So are you referring to Yelp, or all critical reviews, or both? SB: All of that.
So you never read Yelp. SB: Oh no. I don't read reviews any more as a whole. Nicole scans through them for something positive or negative. I just think as chefs and restaurants you're really looking for that feedback, you should be in tune with what's happening in your restaurant. We worked for many, many years that way before there was so much immediate feedback on line.
Was there a moment when you realized that things were really taking off? SB: I feel like it was probably about five months into it, when I really felt like a lot of changes had happened. We had started to move in and get comfortable. We added bar seating, and changed the lighting. We had really changed everything. It really started to feel like a restaurant that was growing into itself. That extra ten seats around the bar really changed the game in terms of our interaction with people. It gave us a real sense of confidence about what was happening in the dining room. In short, because we were seeing what was happening in front of us.
That's so great. SB: Our staff had been awesome and totally on board, but had really become kind of magical. The menu, we had added the pancake section. We just started adding different pancakes, and all the sudden it required its own section. It was starting to define us a little more. People were talking about these pancakes we were doing. I thought that was a very cool thing. Nicole, the pastries were coming together. Everything was coming into place, five months into it.
I felt that when I came in later on. It felt, in a good way, that your staff, everyone was drinking the Kool-Aid. Your servers were really living and breathing the food and could speak to it so well. They're like your ambassadors on the floor. SB:We spent a long time talking about service, and what happens when people walk through the door, and when they leave. We spent a tremendous amount of time talking about guests. Our service staff, both front and back, you know the back of the house, is pretty much in the front of the house as well. They're pretty amazing. We have this idea that we want all the people who work at State Bird to not just drink the Kool-Aid, but really live it, love it, feel good about coming to work every day. It definitely takes time, it's like any relationship, you have to get comfortable with everybody. We just want people to be themselves. We don't have a set uniform. We have a set apron that ties us all together. My theory is: if you feel like you need to wear running shoes to work today, then do it. We want people to be comfortable, so they just are able to kick ass and take names. They really put their best foot forward all the time.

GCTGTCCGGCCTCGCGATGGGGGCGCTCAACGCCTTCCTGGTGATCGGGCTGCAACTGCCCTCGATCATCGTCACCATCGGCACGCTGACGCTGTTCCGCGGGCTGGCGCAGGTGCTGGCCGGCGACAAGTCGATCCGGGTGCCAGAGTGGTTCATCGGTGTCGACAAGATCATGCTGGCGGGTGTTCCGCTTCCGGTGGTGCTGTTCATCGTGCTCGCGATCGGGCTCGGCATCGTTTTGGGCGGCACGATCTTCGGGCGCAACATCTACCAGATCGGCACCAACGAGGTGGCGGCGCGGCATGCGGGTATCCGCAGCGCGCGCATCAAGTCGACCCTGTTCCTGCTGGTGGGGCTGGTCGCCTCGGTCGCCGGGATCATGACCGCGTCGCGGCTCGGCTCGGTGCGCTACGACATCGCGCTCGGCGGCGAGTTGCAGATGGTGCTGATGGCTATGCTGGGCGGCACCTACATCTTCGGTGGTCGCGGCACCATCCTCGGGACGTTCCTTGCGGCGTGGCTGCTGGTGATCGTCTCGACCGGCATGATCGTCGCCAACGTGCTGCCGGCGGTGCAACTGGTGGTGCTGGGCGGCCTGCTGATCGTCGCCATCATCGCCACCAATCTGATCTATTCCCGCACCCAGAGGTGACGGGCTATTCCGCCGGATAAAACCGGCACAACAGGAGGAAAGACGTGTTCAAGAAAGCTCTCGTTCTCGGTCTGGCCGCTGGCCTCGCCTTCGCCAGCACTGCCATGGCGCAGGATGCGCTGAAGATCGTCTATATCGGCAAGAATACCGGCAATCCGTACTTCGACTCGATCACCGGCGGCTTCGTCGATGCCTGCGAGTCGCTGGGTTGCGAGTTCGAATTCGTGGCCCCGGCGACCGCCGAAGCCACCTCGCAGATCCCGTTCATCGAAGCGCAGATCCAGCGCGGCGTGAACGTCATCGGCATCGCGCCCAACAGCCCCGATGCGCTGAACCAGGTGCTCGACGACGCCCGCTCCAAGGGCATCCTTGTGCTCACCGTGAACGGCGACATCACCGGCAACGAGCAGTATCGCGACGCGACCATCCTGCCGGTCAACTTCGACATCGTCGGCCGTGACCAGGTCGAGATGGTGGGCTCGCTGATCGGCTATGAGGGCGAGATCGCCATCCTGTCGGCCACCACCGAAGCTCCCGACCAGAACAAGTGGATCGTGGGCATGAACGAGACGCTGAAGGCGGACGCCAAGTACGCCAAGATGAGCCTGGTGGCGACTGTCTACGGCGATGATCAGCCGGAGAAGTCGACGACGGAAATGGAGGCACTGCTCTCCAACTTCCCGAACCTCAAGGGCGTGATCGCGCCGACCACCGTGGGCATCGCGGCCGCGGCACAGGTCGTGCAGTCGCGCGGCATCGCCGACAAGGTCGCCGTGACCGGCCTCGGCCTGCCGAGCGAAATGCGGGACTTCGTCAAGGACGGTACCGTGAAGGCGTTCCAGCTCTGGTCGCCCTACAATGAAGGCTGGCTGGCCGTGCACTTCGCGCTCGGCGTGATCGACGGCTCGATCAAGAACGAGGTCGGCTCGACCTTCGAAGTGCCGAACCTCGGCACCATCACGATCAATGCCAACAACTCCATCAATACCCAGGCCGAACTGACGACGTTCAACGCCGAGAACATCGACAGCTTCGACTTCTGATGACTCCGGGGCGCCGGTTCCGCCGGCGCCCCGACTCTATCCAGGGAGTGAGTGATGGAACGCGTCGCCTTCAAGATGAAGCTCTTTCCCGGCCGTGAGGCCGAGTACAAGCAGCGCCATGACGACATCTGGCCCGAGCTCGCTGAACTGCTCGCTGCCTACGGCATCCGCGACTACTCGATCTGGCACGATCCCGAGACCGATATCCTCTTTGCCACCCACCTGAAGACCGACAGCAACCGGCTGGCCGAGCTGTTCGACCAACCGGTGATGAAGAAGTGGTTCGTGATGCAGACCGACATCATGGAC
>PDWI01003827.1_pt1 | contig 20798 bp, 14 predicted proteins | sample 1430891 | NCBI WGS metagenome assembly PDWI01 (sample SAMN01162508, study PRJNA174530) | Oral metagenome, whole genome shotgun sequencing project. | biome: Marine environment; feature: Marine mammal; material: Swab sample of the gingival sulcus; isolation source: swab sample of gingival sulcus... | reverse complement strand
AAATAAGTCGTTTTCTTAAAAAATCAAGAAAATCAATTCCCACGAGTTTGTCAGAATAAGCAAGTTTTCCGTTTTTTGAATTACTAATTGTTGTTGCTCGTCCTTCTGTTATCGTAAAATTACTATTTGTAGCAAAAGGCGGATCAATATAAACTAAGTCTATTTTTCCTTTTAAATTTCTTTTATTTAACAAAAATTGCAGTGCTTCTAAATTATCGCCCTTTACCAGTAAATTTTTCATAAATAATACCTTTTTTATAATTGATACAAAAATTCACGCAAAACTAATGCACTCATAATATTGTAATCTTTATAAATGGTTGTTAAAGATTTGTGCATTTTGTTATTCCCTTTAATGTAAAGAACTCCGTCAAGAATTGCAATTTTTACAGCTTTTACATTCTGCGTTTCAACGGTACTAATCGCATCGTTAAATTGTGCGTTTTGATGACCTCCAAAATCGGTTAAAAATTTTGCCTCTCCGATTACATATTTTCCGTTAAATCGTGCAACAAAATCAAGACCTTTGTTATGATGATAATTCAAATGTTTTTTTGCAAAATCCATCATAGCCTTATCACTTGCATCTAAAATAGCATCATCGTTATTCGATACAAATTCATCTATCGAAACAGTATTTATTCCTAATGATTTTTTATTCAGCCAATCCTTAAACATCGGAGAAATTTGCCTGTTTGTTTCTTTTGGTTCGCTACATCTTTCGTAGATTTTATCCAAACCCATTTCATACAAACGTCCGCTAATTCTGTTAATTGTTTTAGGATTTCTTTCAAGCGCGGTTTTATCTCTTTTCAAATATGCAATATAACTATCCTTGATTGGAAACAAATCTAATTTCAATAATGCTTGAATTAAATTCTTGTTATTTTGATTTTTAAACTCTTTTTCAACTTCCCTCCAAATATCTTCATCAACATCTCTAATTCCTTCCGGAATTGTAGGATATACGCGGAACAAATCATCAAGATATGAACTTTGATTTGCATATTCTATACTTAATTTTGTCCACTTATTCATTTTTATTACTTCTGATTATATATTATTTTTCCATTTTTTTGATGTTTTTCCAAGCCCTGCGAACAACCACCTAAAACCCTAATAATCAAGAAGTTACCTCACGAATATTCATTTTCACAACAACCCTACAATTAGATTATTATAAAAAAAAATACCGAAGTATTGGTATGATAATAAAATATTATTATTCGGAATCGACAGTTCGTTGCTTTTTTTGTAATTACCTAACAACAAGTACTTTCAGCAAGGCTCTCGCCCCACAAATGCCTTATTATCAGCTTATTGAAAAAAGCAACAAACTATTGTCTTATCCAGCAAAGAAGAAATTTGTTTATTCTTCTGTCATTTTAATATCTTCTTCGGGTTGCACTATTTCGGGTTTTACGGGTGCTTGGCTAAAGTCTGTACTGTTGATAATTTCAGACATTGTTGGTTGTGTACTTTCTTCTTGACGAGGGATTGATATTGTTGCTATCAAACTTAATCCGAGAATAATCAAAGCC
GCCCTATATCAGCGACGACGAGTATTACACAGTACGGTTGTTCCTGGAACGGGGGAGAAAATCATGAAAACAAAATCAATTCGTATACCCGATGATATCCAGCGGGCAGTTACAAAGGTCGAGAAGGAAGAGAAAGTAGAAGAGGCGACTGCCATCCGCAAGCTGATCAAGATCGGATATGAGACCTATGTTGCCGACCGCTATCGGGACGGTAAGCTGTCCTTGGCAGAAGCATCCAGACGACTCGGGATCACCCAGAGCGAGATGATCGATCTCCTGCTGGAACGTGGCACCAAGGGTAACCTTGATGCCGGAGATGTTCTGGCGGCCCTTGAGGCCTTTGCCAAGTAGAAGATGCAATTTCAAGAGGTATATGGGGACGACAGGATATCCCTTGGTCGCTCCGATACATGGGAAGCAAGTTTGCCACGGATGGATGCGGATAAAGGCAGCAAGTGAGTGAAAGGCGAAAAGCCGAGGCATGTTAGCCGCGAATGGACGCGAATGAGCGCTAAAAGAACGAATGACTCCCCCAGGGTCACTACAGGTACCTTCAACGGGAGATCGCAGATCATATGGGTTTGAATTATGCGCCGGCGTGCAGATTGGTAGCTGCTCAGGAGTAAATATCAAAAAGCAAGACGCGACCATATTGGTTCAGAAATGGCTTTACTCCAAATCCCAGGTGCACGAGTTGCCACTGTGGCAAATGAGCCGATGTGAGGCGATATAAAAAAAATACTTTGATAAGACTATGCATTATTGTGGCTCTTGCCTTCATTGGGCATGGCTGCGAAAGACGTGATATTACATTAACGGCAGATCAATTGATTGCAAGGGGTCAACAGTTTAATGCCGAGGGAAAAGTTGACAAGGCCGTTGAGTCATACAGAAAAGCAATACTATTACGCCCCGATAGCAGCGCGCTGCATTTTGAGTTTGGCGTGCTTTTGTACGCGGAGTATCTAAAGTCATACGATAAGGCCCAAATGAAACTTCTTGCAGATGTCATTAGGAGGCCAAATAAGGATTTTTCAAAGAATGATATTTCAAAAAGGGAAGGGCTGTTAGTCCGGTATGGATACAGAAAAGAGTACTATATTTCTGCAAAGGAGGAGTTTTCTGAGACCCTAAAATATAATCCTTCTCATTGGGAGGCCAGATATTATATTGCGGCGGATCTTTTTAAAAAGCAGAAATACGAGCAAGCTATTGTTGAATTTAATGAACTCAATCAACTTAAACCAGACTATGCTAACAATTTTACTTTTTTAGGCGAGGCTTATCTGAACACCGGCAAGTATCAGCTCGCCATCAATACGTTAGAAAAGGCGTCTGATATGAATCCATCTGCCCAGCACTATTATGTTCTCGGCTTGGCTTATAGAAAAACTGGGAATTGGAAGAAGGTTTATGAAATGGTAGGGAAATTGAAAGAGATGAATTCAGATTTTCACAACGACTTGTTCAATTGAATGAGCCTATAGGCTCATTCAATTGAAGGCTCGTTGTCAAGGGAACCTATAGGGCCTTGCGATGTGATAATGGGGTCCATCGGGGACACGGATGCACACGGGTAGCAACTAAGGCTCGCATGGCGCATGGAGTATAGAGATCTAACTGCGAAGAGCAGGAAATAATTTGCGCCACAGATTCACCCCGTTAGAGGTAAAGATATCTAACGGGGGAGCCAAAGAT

I know you said you don't read your reviews. But did you notice a bump or a change in the clientele tied to any specific reviews or press? NK: Well, Bon Appetit came out in August, six hours after it was released, we were getting like 200 phone calls a day. Before that we were getting about 25 a day. SB: We were a busy restaurant, we had been making adjustments to our reservations prior, but when the Bon Appetit awards came out, the phone didn't stop for two weeks, three weeks, I mean it still hasn't. But it was on a level that was mind boggling. You picked up the phone, and put it down, and it was like a constant ring. NK: We saw a lot of people come from the East Coast and a lot of people from the South in a very short period of time. There were people calling and saying things like, "You know, I was in France and I stayed up until 3 a.m. to make a reservation on line." SB: A lot of Europeans. But you know we do that too when we got to France. [Laughs.] That had probably the single most impact on our business. I equate it to a tsunami that hit us. No matter how prepared you think you are, it still was a tsunami. You know, it does its thing. It forced us to think very quickly, make personell changes and additions to the restaurant. We grew very quickly in a very short period of time. It took a little while to get used to being booked out that far in advance. We're just now starting to get used to it. We realize we don't have to change what we do. This is why we won the award. We just have to do it better. Go with it.
Exactly. SB: There have been some beautiful awards that have come our way, and we're honored. We're humbled and shocked most of the time, and excited, and all these kooky emotions. Esquire, GQ, and you know Eater. They're all amazing. I think what it does is, it provides a lot of opportunity. Nicole and I are in our mid to late 30's, and we've spent a lot of time in kitchens and restaurants, and we're just pleased it happened to us in this point in our career.
Right. SB: I don't know if "we earned it," is the right way of saying it. I think that there seems to be a little luck. What was it Einstein who said "luck is the residue of design?" I like to think we designed our path a little by putting so much effort into our careers, and having the chance to work with great people in the past. We are doing something different, which is always how I feel I've done my best work, and Nicole as well.